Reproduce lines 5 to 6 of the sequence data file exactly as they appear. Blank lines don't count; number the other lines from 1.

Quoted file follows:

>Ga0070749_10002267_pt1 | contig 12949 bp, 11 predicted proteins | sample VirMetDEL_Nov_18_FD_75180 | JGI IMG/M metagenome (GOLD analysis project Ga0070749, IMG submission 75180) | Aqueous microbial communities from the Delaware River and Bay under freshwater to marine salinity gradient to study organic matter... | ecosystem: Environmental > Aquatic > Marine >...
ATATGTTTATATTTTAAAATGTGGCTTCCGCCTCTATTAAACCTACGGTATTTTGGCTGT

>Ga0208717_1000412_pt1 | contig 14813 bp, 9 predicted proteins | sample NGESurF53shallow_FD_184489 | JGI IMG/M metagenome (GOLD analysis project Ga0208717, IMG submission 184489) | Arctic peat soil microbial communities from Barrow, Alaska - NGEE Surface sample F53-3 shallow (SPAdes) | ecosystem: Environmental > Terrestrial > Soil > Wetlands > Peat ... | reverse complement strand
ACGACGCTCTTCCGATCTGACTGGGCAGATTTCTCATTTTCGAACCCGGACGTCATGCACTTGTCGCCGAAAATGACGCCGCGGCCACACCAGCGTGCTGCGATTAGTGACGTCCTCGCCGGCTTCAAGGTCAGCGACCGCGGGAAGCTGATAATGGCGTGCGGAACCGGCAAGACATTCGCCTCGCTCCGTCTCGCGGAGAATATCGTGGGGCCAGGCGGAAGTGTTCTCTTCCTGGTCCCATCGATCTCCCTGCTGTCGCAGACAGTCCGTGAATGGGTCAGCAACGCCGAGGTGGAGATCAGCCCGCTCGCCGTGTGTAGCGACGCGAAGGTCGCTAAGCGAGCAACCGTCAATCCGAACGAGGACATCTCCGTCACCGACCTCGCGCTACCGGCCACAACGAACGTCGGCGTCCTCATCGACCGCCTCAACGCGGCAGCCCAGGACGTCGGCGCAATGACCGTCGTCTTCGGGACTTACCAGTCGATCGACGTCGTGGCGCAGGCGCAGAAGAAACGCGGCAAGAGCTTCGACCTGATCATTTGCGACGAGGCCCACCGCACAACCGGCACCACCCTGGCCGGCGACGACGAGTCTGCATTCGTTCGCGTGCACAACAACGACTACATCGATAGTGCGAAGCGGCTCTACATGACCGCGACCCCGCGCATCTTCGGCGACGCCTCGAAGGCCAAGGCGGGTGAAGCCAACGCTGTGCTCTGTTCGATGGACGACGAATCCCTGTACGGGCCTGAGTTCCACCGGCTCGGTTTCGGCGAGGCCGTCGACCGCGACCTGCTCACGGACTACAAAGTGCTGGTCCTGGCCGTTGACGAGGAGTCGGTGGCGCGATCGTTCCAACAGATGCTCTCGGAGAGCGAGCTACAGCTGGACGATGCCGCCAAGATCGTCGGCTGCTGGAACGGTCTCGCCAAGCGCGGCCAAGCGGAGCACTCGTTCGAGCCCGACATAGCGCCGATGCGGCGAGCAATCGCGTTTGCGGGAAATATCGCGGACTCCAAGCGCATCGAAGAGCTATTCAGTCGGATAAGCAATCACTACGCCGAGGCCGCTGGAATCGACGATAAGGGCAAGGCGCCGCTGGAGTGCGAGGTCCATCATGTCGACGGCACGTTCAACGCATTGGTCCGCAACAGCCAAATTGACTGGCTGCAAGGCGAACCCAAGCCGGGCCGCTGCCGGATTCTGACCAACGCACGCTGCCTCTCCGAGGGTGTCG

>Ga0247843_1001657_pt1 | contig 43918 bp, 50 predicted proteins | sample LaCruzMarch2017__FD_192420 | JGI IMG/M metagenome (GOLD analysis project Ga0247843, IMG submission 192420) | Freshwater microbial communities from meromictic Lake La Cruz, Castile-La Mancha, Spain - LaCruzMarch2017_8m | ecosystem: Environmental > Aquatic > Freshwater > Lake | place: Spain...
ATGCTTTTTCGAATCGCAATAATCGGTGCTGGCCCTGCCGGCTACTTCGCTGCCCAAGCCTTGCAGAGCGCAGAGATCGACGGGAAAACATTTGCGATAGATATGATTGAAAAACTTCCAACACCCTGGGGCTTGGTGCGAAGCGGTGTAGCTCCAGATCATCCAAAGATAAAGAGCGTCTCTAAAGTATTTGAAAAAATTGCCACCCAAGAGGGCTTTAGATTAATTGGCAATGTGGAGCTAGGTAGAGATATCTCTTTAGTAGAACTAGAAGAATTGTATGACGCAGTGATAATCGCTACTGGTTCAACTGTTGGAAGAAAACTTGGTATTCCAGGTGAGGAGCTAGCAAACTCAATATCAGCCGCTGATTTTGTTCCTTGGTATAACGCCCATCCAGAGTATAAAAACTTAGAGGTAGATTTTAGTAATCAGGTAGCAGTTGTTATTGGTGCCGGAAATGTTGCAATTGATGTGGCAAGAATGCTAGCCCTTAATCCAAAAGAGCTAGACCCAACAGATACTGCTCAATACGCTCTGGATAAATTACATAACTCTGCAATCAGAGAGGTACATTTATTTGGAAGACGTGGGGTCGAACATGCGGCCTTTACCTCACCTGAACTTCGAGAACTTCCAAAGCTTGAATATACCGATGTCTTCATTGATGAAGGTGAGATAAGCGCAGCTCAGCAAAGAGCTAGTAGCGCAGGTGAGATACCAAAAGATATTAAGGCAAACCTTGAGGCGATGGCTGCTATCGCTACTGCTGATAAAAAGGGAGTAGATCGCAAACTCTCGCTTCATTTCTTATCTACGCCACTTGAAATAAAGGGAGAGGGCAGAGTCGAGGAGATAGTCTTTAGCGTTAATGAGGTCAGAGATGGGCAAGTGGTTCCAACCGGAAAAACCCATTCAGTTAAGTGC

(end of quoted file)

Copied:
>Ga0247843_1001657_pt1 | contig 43918 bp, 50 predicted proteins | sample LaCruzMarch2017__FD_192420 | JGI IMG/M metagenome (GOLD analysis project Ga0247843, IMG submission 192420) | Freshwater microbial communities from meromictic Lake La Cruz, Castile-La Mancha, Spain - LaCruzMarch2017_8m | ecosystem: Environmental > Aquatic > Freshwater > Lake | place: Spain...
ATGCTTTTTCGAATCGCAATAATCGGTGCTGGCCCTGCCGGCTACTTCGCTGCCCAAGCCTTGCAGAGCGCAGAGATCGACGGGAAAACATTTGCGATAGATATGATTGAAAAACTTCCAACACCCTGGGGCTTGGTGCGAAGCGGTGTAGCTCCAGATCATCCAAAGATAAAGAGCGTCTCTAAAGTATTTGAAAAAATTGCCACCCAAGAGGGCTTTAGATTAATTGGCAATGTGGAGCTAGGTAGAGATATCTCTTTAGTAGAACTAGAAGAATTGTATGACGCAGTGATAATCGCTACTGGTTCAACTGTTGGAAGAAAACTTGGTATTCCAGGTGAGGAGCTAGCAAACTCAATATCAGCCGCTGATTTTGTTCCTTGGTATAACGCCCATCCAGAGTATAAAAACTTAGAGGTAGATTTTAGTAATCAGGTAGCAGTTGTTATTGGTGCCGGAAATGTTGCAATTGATGTGGCAAGAATGCTAGCCCTTAATCCAAAAGAGCTAGACCCAACAGATACTGCTCAATACGCTCTGGATAAATTACATAACTCTGCAATCAGAGAGGTACATTTATTTGGAAGACGTGGGGTCGAACATGCGGCCTTTACCTCACCTGAACTTCGAGAACTTCCAAAGCTTGAATATACCGATGTCTTCATTGATGAAGGTGAGATAAGCGCAGCTCAGCAAAGAGCTAGTAGCGCAGGTGAGATACCAAAAGATATTAAGGCAAACCTTGAGGCGATGGCTGCTATCGCTACTGCTGATAAAAAGGGAGTAGATCGCAAACTCTCGCTTCATTTCTTATCTACGCCACTTGAAATAAAGGGAGAGGGCAGAGTCGAGGAGATAGTCTTTAGCGTTAATGAGGTCAGAGATGGGCAAGTGGTTCCAACCGGAAAAACCCATTCAGTTAAGTGC